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Amid predictions that higher education will be changed forever by the current pandemic, Professor James Miller, Deputy Vice-Chancellor at Glasgow Caledonian University, suggests the innovative ways the sector is responding to the crisis will make it even more valued in the future.
The current crisis has underlined the critical role played by the UK’s experts and researchers and the institutions supporting them, as well as the need for collaboration between them, says Dr Joe Marshall, Chief Executive of the National Centre for Universities and Business.
As a growing number of universities move teaching and assessment online in response to the coronavirus pandemic, the University of Derby is holding a virtual conference which aims to support staff in making the transition.
The Office for Students is leaving it up to universities to decide on particular approaches to the Coronavirus pandemic rather than issuing specific guidance, and has promised to minimises its regulatory demands on the sector in response to the crisis.
A major international conference considered the digital revolution and its transformation of higher education, society, and the way technology affects the creation and use of knowledge.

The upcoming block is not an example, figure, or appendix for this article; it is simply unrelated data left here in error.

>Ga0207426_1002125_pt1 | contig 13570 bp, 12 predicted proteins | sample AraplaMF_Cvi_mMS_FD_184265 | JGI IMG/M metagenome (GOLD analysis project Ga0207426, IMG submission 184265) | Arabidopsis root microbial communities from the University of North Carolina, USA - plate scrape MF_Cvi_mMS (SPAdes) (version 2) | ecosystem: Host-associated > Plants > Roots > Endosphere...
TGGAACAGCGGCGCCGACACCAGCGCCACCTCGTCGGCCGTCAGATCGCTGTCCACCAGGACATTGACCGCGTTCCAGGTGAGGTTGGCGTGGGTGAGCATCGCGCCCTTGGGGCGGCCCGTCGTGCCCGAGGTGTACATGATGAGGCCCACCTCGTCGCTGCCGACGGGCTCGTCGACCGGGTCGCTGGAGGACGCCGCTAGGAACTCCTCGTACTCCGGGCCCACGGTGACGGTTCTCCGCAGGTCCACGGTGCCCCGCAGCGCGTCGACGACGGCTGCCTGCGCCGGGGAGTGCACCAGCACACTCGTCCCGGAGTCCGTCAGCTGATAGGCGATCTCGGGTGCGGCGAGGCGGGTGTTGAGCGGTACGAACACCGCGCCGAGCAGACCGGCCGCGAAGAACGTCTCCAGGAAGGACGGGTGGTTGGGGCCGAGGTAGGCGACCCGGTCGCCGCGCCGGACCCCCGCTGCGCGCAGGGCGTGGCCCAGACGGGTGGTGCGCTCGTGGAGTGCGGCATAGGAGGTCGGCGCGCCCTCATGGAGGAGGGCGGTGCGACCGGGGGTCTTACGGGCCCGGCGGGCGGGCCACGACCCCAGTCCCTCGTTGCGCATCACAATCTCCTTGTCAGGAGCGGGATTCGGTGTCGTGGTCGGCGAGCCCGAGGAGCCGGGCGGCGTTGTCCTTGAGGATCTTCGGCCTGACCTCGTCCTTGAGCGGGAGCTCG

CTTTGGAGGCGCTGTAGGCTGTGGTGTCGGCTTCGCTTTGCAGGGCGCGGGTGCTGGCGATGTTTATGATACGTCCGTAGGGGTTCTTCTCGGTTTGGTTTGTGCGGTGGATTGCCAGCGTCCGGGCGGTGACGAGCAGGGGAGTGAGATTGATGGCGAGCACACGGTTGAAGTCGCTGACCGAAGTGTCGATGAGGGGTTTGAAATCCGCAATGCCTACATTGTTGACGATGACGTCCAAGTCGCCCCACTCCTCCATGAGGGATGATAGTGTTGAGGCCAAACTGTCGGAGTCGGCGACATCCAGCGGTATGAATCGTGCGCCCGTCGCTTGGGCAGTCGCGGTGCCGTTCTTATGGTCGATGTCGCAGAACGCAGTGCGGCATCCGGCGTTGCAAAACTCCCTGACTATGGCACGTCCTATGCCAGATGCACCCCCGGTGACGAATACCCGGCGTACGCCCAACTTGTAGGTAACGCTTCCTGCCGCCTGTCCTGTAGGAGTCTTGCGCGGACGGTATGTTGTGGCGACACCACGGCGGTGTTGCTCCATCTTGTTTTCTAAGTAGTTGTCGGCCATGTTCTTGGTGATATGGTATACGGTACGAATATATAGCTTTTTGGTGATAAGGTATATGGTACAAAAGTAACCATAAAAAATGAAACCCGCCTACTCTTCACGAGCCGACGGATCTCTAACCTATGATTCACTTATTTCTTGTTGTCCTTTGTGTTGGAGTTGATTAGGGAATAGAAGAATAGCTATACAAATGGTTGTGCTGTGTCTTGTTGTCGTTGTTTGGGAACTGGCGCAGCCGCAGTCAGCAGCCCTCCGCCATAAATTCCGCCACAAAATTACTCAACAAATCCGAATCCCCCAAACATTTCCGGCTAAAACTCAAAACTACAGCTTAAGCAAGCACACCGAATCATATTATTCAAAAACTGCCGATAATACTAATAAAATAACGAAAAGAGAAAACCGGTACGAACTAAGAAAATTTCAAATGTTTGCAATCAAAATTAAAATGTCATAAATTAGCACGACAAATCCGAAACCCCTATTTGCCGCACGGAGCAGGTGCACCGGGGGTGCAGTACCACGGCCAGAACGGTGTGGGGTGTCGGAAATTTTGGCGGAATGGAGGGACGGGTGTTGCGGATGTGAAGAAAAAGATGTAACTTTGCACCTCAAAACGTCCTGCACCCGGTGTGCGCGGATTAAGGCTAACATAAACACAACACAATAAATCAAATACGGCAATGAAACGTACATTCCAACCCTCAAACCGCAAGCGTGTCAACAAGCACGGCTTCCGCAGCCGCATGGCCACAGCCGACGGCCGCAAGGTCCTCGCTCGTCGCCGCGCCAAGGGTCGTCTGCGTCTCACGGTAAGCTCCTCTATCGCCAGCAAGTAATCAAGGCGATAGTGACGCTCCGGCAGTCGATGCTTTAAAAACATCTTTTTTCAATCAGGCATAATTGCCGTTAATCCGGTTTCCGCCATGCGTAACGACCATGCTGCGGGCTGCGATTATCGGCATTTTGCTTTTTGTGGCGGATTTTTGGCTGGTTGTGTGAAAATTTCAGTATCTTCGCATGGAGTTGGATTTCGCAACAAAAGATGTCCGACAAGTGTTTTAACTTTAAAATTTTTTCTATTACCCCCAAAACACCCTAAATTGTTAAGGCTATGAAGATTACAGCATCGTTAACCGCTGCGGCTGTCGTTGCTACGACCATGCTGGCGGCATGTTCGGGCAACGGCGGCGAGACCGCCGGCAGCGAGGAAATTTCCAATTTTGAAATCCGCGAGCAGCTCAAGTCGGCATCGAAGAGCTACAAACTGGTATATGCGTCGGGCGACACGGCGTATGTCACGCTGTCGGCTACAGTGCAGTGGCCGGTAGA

Over 950 delegates from more than 85 countries attended the British Council’s 13th Going Global conference, held this year in Berlin from May 13-15. It is the world’s largest open gathering of leaders involved in international education, including government ministers, university and college heads, experts in tertiary education and technology, and industry chiefs.
The focus of the event was on how new technologies and platforms are changing the way that knowledge is produced, accessed and used globally.
Delegates were invited to consider the ethics of artificial intelligence and whether universities should get involved in its development, regardless of its potential for harm.
They explored how digital advances aid greater collaboration across nations and research disciplines and create new opportunities for public and industry engagement, as well as raise issues of openness, responsibility and accountability.
But while new technologies have the potential to democratise access to education, knowledge and employment opportunities, there is evidence they could also be deepening inequality, as benefits accrue to already advantaged groups.
The conference was being held at a significant time for the sector, with issues such as the rise of populism, threats to academic freedom, and the potential impact of Brexit looming large. 2019 also marks the 30th anniversary of the fall of the Berlin Wall that helped unlock the free flow and exchange of people, education, ideas and culture between East and West.
A line-up of high profile speakers included Chris Skidmore, the UK universities and science minister, Anja Karliczek, Federal Minister of Education and Research in Germany, and Professor Dame Janet Beer, Universities UK President and Vice-Chancellor of the University of Liverpool.
Media FHE provided official daily conference briefings from the event, published on the Going Global website. Further information and highlights can be found at #GoingGlobal2019 on Twitter.
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